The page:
Team-based care with OpenSRP 2

Peter Lubell-Doughtie
March 19, 2024

Introduction to team-based care

Team-based care is a model of health care delivery where health professionals come together to provide comprehensive and coordinated care for a patient. Team-based care aims to improve the quality and continuity of care, increase efficiency, and reduce administrative burden by sharing health records and patient-centric workflows among health practitioners. In 2022, the Patrick J. McGovern Foundation awarded Ona with a grant to build a suite of FHIR-native digital health tools to accelerate team-based care in Indonesia. Led by the Summit Institute for Development (SID), who also received a grant from Grand Challenge Canada for team-based care, Ona has developed OpenSRP apps for midwives (BidanKu app), vaccinators (VaksinatorKu app), and community health workers (CHWs – KaderKu app)—using a standardized data model and shared database—to provide coordinated care for patients in communities and facilities across Indonesia.

Vision behind team-based care

For over a decade, SID and Ona have been applying technology to improve health care outcomes through the digitization of patient data and health care workflows, the integration of diagnostics and laboratory information systems, and the implementation / publication of impactful research and training methodologies. One pillar of our collaboration is to build out the plug-and-play suite of platforms and integrations needed to bring patient-centered team-based care to the communities where it can most significantly reduce mortality and morbidity. Rebuilding the OpenSRP product has allowed us to flexibly deliver apps purpose-built for the health worker teams that SID works alongside in Indonesia.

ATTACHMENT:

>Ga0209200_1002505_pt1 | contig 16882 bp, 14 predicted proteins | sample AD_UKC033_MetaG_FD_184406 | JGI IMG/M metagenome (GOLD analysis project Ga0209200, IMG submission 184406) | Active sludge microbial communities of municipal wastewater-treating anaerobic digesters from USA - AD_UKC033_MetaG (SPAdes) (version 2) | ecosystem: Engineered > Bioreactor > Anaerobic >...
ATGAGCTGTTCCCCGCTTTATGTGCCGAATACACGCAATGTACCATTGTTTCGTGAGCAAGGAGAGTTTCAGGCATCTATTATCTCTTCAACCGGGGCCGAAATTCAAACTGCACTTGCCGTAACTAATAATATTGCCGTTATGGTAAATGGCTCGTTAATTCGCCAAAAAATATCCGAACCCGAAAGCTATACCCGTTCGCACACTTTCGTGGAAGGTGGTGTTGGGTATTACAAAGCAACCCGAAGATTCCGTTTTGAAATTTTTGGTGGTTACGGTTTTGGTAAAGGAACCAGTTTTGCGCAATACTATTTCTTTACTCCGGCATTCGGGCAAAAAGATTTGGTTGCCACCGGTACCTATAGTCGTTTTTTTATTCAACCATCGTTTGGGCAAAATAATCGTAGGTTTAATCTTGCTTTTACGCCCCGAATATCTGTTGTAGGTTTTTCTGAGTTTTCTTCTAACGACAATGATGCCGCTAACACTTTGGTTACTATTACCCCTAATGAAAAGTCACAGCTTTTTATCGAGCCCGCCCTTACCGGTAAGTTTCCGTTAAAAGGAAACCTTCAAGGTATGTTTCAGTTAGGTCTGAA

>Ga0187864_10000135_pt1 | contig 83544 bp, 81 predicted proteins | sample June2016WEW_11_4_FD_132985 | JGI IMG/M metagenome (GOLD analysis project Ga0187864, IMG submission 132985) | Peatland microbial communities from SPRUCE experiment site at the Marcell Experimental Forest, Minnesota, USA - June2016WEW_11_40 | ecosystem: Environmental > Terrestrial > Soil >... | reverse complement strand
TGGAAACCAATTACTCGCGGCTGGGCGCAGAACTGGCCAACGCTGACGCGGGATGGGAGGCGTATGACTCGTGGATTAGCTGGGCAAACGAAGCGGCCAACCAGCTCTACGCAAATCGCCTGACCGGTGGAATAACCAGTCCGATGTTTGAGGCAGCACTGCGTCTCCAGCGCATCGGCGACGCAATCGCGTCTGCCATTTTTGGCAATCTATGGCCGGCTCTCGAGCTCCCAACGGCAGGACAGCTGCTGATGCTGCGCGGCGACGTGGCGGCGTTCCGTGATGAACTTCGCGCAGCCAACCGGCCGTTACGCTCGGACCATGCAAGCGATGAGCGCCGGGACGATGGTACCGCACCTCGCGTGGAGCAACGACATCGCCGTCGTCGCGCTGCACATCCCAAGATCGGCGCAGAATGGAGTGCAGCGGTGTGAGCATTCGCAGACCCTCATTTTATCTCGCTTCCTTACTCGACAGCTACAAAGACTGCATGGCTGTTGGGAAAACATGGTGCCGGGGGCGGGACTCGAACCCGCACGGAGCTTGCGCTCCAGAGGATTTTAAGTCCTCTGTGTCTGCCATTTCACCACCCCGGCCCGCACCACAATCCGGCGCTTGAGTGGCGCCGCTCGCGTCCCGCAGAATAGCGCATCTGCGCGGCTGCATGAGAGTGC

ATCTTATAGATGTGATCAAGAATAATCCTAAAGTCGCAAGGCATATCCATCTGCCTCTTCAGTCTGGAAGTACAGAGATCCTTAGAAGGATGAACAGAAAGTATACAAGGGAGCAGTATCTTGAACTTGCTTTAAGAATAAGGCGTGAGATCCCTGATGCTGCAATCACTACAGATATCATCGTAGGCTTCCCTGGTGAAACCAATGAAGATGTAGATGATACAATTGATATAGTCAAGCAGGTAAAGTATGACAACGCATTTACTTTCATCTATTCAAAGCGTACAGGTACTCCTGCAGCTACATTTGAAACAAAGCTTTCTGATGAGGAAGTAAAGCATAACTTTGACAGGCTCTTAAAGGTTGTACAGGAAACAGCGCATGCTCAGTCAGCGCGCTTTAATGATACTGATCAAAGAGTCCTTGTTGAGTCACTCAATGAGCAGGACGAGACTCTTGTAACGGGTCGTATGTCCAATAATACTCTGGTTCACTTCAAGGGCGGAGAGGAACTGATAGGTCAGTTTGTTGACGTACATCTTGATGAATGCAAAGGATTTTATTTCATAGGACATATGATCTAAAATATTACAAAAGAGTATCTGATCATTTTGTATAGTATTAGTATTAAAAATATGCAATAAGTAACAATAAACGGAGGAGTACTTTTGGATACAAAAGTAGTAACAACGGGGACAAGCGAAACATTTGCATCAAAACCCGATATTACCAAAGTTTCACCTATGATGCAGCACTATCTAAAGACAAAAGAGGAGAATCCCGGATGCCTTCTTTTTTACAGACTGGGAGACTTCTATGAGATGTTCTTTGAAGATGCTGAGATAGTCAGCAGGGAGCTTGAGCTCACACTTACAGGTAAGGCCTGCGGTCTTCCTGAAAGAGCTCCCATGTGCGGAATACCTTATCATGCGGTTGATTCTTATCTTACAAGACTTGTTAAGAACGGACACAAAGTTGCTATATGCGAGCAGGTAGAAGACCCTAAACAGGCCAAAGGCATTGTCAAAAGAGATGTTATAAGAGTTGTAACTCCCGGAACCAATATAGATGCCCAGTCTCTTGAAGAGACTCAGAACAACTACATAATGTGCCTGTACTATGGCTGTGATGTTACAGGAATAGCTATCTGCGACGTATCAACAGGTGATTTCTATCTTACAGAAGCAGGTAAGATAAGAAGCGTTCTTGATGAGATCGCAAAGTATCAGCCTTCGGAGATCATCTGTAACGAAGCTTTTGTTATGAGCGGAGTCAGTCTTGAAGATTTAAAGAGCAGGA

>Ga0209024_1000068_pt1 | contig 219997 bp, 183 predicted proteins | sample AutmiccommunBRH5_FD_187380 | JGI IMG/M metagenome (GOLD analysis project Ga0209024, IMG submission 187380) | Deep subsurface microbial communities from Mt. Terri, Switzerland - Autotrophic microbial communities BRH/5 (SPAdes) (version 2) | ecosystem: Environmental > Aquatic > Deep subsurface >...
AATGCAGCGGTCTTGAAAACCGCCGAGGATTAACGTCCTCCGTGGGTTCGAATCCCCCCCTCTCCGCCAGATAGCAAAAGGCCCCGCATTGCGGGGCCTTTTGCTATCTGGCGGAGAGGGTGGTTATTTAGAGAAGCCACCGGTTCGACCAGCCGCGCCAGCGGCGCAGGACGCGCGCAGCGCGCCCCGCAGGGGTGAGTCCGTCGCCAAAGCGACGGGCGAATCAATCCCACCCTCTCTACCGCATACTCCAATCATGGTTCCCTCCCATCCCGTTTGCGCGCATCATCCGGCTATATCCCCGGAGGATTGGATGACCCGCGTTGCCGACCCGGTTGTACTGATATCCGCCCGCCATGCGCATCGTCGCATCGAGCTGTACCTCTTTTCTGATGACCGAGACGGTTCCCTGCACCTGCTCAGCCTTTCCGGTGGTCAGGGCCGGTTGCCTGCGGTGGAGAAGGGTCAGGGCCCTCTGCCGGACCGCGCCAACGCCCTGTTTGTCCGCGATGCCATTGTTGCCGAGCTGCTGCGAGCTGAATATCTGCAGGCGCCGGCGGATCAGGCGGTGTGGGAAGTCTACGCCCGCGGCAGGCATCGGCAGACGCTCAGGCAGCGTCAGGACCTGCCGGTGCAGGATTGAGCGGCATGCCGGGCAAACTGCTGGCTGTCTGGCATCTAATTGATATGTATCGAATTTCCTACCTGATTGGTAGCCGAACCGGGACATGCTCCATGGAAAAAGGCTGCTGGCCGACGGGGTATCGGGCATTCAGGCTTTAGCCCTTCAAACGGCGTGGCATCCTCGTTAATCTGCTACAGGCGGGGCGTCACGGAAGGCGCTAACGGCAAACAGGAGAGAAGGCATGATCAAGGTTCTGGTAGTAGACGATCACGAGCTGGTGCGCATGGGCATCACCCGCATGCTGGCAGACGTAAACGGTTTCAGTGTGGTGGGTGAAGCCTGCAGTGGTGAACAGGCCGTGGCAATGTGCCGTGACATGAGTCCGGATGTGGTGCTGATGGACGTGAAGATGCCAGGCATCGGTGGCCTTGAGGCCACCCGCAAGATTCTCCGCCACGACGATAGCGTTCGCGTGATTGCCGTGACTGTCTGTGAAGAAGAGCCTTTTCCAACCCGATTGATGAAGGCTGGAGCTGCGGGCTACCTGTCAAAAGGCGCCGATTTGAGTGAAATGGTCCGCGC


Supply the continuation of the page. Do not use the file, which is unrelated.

Collaboration between midwife, vaccinator, and CHW is essential to ensure patients receive high quality care. Midwives play a crucial role in providing antenatal care to pregnant mothers, in part by monitoring the health of the mother and baby during pregnancy. The midwife also assists the pregnant mother in delivery and provides postnatal care to both the mother and newborn. The vaccinator is responsible for administering the correct vaccinations to people from 0 to 18 years of age, and following the guidelines defined by the Indonesian Pediatric Society and required by the Indonesian Ministry of Health. The CHW is a community-based volunteer who cares for children, pregnant women, teenagers and the elderly. They provide education and counseling on nutrition, remind people to visit the Posyandu (these are community-based integrated health posts established for a day per month), and provide complementary food for pregnant women based on their nutritional status and the village policy.